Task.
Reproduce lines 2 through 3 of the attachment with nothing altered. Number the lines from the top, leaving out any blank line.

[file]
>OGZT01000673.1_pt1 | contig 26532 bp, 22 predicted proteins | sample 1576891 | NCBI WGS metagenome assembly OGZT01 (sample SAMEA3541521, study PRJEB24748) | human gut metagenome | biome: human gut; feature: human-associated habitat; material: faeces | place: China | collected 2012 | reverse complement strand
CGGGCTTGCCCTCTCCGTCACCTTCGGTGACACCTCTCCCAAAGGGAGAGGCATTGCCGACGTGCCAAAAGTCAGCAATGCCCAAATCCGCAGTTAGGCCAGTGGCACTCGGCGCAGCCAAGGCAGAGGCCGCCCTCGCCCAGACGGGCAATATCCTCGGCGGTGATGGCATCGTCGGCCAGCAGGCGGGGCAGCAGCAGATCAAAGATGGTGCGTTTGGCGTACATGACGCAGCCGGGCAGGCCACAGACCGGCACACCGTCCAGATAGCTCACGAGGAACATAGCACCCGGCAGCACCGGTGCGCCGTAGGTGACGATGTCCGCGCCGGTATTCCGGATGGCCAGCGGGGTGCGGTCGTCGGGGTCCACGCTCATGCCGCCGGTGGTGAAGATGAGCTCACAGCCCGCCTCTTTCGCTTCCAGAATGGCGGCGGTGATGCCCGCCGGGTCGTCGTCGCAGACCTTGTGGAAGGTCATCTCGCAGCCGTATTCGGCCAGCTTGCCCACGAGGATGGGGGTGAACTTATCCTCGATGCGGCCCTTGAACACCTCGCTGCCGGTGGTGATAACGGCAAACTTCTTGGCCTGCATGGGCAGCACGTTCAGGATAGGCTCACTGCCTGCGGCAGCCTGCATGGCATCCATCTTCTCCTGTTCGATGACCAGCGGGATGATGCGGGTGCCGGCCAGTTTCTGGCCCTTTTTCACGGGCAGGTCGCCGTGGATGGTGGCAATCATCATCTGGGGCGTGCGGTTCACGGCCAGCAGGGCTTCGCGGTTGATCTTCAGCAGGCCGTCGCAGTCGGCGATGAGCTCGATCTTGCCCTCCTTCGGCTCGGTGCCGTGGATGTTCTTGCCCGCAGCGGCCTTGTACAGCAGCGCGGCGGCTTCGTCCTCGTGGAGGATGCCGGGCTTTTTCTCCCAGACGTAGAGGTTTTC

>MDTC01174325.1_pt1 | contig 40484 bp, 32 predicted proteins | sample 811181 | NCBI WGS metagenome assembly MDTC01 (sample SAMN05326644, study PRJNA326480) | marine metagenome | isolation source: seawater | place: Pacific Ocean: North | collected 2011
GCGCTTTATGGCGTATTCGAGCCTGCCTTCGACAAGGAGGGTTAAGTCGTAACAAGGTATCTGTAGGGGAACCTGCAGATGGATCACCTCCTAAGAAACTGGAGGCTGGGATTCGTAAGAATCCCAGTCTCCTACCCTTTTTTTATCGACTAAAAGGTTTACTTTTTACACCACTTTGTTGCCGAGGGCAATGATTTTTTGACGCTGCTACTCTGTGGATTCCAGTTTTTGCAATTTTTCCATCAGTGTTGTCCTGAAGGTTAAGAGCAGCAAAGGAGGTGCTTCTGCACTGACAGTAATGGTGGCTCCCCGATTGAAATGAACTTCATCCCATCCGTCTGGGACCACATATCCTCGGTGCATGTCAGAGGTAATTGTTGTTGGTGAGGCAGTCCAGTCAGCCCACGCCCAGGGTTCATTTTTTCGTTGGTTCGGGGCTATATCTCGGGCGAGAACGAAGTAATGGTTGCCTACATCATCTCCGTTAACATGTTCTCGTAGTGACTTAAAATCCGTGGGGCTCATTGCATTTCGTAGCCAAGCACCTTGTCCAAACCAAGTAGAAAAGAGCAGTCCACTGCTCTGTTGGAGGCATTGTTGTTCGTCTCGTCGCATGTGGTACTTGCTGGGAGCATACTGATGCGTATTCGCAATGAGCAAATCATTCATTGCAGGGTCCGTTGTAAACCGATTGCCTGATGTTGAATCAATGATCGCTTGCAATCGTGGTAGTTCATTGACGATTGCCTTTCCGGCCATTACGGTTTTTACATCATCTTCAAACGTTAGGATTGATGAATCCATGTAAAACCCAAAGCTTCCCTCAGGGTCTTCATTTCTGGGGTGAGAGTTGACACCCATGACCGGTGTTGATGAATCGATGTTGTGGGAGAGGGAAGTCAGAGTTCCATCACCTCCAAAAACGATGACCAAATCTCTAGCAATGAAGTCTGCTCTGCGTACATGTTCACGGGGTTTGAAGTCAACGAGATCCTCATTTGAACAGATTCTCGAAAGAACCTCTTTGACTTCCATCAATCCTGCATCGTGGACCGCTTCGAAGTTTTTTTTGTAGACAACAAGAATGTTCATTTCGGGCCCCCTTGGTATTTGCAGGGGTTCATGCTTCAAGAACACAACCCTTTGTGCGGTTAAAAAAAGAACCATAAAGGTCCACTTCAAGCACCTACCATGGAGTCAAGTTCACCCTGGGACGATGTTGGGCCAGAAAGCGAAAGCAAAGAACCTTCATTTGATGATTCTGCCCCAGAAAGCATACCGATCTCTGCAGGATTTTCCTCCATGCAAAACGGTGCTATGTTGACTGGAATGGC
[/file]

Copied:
CGGGCTTGCCCTCTCCGTCACCTTCGGTGACACCTCTCCCAAAGGGAGAGGCATTGCCGACGTGCCAAAAGTCAGCAATGCCCAAATCCGCAGTTAGGCCAGTGGCACTCGGCGCAGCCAAGGCAGAGGCCGCCCTCGCCCAGACGGGCAATATCCTCGGCGGTGATGGCATCGTCGGCCAGCAGGCGGGGCAGCAGCAGATCAAAGATGGTGCGTTTGGCGTACATGACGCAGCCGGGCAGGCCACAGACCGGCACACCGTCCAGATAGCTCACGAGGAACATAGCACCCGGCAGCACCGGTGCGCCGTAGGTGACGATGTCCGCGCCGGTATTCCGGATGGCCAGCGGGGTGCGGTCGTCGGGGTCCACGCTCATGCCGCCGGTGGTGAAGATGAGCTCACAGCCCGCCTCTTTCGCTTCCAGAATGGCGGCGGTGATGCCCGCCGGGTCGTCGTCGCAGACCTTGTGGAAGGTCATCTCGCAGCCGTATTCGGCCAGCTTGCCCACGAGGATGGGGGTGAACTTATCCTCGATGCGGCCCTTGAACACCTCGCTGCCGGTGGTGATAACGGCAAACTTCTTGGCCTGCATGGGCAGCACGTTCAGGATAGGCTCACTGCCTGCGGCAGCCTGCATGGCATCCATCTTCTCCTGTTCGATGACCAGCGGGATGATGCGGGTGCCGGCCAGTTTCTGGCCCTTTTTCACGGGCAGGTCGCCGTGGATGGTGGCAATCATCATCTGGGGCGTGCGGTTCACGGCCAGCAGGGCTTCGCGGTTGATCTTCAGCAGGCCGTCGCAGTCGGCGATGAGCTCGATCTTGCCCTCCTTCGGCTCGGTGCCGTGGATGTTCTTGCCCGCAGCGGCCTTGTACAGCAGCGCGGCGGCTTCGTCCTCGTGGAGGATGCCGGGCTTTTTCTCCCAGACGTAGAGGTTTTC

>MDTC01174325.1_pt1 | contig 40484 bp, 32 predicted proteins | sample 811181 | NCBI WGS metagenome assembly MDTC01 (sample SAMN05326644, study PRJNA326480) | marine metagenome | isolation source: seawater | place: Pacific Ocean: North | collected 2011